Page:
Last Updated on November 21, 2023
Compared to London, Madrid, and other European capitals, Paris isn’t an especially “green” city. Only 9.5% of the capital is currently consecrated to parks and other green spaces— against 33% for London and an astounding 45% for Vienna. Luckily, the Parisian government has been working hard to change all that, with ambitious plans in the works to add more ecologically friendly “corridors” and green spaces in the coming decade. And there are, of course, already several stunning parks in the capital that offer refuge from the urban bustle. Without further ado, here’s more on the most beautiful gardens and parks in Paris– and a bit of history for each.
1. Jardin du Luxembourg
Nestled between the Latin Quarter and the Saint-Germain-des-Prés district on the left bank, the Jardin du Luxembourg reminds one less of the cold, tiny Northern European city with which it shares a name, and far more of a sun-drenched garden somewhere in Florence.
There’s a very good reason for this, too. The lush, Renaissance-style gardens and palace looming over them at the north end were both the brainchild of Italy-born Queen Marie de Medici, who commissioned their creation in 1612 following the death of her husband, French King Henri IV.
Today, the Palace is owned by the French Senate, while the vast gardens and wooded paths surrounding it are coveted by residents and tourists. The grounds of the Jardin de Luxembourg feature a central, low-lying area near the palace, studded with lawns, fountain, elaborate parterres and flowerbeds, and ponds on which children sail miniature boats.
This central area–a popular spot to pull up a green metal chair to read a book or devour a sandwich– offers interesting views over the Eiffel Tower. On the upper terrace overlooking the beds, pond, lawns and palace, statues of notable French women– including Queens, writers, and other famous figures– are punctuated by large earthenware pots filled with flowers.
Further beyond, you’ll find wooded lanes and pathways ideal for a stroll, large-scale sculptures, lawns designated for picnics (primarily at the southern end of the gardens), greenhouses, and more.
Beautiful in all seasons (in my humble opinion), the poetic lanes and meandering paths of the Luxembourg gardens are arresting in fall and winter, when autumnal colors give way to bare trees and sharp late winter light.
The Palais de Luxembourg, closest to the Odeon metro stop, now houses the Musee de Luxembourg, staging several popular modern-art exhibits each year.
A Bit of History
The newly widowed Queen (and Regent of France) Marie de Medici conceived the palace and garden in 1611, hoping for a final result that would resemble Pitti Palace in Florence. She hired an architect and landscape designer named Solomon de Brosse to construct the palace and the large fountain at the center of the garden to come.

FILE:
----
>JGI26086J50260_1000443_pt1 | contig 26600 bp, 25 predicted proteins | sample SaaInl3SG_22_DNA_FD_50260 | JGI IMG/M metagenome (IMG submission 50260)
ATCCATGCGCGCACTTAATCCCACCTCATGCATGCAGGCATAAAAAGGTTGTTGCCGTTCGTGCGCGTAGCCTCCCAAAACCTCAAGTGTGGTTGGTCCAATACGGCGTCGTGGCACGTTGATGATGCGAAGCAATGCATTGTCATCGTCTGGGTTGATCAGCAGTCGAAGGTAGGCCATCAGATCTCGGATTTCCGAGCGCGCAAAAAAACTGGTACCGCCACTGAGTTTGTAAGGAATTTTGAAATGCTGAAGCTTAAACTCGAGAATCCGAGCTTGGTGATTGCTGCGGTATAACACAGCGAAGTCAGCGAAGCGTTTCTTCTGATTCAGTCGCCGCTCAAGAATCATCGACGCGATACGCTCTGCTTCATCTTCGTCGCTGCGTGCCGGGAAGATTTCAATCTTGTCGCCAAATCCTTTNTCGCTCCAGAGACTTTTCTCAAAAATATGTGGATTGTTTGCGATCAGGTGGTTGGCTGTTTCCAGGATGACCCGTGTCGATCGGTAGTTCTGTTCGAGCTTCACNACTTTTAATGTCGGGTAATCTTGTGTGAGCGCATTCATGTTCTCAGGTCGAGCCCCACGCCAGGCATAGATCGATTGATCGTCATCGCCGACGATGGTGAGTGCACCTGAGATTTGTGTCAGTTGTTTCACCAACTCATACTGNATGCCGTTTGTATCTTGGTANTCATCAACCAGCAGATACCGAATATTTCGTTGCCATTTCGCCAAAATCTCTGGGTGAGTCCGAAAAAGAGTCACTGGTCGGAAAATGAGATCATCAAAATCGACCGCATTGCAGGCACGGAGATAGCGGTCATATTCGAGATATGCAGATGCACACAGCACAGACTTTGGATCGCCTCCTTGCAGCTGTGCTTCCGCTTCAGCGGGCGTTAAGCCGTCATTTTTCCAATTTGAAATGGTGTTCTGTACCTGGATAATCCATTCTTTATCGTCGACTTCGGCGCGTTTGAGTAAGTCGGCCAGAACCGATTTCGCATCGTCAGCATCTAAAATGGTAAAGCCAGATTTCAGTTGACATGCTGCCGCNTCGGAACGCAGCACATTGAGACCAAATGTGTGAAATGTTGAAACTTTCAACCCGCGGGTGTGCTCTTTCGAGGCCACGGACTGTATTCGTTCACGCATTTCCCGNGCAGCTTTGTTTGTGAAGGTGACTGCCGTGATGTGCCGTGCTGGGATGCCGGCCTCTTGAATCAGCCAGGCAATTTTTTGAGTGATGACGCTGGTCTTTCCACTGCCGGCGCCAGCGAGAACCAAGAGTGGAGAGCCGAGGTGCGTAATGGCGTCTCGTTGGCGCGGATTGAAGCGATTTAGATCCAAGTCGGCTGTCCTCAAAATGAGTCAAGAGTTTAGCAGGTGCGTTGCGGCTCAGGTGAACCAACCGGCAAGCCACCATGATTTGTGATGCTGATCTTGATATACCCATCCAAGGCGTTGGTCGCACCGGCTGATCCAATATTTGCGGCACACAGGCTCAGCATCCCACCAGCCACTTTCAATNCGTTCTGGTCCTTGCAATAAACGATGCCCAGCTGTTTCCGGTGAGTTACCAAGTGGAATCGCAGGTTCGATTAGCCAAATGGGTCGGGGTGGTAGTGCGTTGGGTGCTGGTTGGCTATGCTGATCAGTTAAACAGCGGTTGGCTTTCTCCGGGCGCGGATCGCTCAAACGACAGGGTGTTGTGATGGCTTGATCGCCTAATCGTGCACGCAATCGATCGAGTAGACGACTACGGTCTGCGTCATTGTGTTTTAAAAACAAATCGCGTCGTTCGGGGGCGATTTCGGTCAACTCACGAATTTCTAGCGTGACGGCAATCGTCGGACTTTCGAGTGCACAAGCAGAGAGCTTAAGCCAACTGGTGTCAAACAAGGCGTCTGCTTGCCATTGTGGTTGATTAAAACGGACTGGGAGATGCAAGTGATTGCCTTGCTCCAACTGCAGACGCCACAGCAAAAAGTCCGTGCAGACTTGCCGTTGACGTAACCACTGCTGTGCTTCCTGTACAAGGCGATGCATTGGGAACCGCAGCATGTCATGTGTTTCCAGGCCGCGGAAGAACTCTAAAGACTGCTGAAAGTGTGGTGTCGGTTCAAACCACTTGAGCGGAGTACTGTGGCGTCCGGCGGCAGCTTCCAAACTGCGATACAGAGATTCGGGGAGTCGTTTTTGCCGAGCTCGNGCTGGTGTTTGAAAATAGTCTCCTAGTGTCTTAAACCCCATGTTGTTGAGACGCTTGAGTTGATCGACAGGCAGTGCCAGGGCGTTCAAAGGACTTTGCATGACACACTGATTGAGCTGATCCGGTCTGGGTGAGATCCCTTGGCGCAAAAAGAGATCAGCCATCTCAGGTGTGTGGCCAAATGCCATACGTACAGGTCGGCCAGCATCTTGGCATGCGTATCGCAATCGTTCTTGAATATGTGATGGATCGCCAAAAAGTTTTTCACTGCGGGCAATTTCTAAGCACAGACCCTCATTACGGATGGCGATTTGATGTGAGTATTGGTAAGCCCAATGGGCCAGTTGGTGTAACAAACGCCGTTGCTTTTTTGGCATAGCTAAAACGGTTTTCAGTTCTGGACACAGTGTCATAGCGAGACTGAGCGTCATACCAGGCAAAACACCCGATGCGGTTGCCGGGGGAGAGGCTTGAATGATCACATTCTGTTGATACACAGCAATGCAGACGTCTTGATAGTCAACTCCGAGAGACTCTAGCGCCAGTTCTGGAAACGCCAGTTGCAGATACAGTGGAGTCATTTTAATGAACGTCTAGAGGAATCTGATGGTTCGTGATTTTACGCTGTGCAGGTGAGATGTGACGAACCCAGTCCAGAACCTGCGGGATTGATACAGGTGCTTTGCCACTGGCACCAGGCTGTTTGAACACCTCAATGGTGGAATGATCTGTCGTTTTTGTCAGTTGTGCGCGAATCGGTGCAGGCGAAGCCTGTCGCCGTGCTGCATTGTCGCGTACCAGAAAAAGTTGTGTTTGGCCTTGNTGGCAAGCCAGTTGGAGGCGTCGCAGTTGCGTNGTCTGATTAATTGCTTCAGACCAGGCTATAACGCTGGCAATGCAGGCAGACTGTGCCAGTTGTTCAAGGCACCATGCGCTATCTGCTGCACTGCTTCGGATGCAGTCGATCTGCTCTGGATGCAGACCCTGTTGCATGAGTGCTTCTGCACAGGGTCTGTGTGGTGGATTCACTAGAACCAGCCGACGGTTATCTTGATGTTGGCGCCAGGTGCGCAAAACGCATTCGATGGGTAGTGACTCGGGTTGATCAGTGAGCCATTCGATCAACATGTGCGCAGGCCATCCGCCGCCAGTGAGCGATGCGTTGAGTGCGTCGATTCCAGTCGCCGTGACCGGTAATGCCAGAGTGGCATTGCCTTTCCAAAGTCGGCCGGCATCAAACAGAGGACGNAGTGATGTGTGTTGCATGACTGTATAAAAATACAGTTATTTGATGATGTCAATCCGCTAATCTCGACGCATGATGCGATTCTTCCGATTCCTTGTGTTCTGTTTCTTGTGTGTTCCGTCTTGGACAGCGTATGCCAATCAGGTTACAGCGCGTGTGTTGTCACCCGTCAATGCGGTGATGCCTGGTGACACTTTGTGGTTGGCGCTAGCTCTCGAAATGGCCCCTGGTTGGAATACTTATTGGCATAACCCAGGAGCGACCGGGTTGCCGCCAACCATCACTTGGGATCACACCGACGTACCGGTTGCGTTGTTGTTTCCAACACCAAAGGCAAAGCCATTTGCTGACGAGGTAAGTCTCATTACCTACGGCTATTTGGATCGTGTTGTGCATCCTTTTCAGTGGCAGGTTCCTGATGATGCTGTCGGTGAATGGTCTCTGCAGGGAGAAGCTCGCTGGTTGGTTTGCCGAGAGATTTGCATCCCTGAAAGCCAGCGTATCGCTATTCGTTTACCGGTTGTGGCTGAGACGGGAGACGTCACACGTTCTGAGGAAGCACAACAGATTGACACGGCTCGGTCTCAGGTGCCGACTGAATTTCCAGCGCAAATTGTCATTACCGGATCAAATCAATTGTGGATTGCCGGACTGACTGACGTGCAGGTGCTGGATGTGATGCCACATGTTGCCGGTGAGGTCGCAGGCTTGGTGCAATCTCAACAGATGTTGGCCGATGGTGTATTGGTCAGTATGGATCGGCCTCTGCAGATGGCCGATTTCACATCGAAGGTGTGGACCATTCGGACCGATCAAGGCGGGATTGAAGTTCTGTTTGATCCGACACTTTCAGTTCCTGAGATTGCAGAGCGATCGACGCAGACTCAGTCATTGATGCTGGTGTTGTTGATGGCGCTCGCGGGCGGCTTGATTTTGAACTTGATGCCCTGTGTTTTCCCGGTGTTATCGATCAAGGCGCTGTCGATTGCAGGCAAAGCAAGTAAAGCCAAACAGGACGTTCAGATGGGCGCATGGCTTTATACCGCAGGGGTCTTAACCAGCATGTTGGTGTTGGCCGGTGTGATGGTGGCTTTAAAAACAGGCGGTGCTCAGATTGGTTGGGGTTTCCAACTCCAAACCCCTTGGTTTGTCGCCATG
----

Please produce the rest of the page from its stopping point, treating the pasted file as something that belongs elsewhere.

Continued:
A troupe of gardeners added greenery-lined terraces, balustrades, and parterres around the Palace, as well as a fountain named after the queen just east of it, complete with an artificial grotto surrounded by trees and shrubs.
This initial garden was tiny compared to what the Luxembourg would become in the later part of the 17th century. It was extended with more traditional French neoclassical elements, including rectangular parterres and basins. Later, an orangery and several greenhouses were added.
After the French Revolution, the gardens were again extended when the city acquired lands once belonging to a Carthusian monastery in the area. The gardens were soon opened to the general public.
In the 20th century, the Luxembourg gardens were a favorite stomping ground of noteworthy artists and writers, including the so-called “Lost Generation” of Americans (Gertrude Stein James Baldwin, and many others). Stein’s apartment and famous literary salon lay in close reach of the gardens, on Rue de Fleurus.
The main gates to the gardens face the Place du Panthéon on Boulevard Saint-Michel. For the Musée du Luxembourg, access is through the gates at 19 Rue de Vaugirard (Metro Saint-Sulpice) (buy priority entrance tickets via Tiqets).
- Address: Jardin du Luxembourg, 75006 Paris (6th arrondissement)
- Metro/RER: Luxembourg (RER B), Odéon (Metro Line 4), or Saint-Sulpice (Metro Line 4)
2. Parc des Buttes-Chaumont
Possibly the city’s most-overlooked park (at least by tourists), the vast, Romantic-style Buttes-Chaumont takes up a huge swathe of the northeastern area connecting the 19th and 20th arrondissements (districts).
With its dramatic green slopes, artificial lakes and grottoes, thousands of trees (themselv es harboring numerous species of wild birds, including invasive colonies of green parrots!), and some 1.5 miles of meandering paths, this is simply one of the loveliest spots in the city for a relaxed stroll or picnic.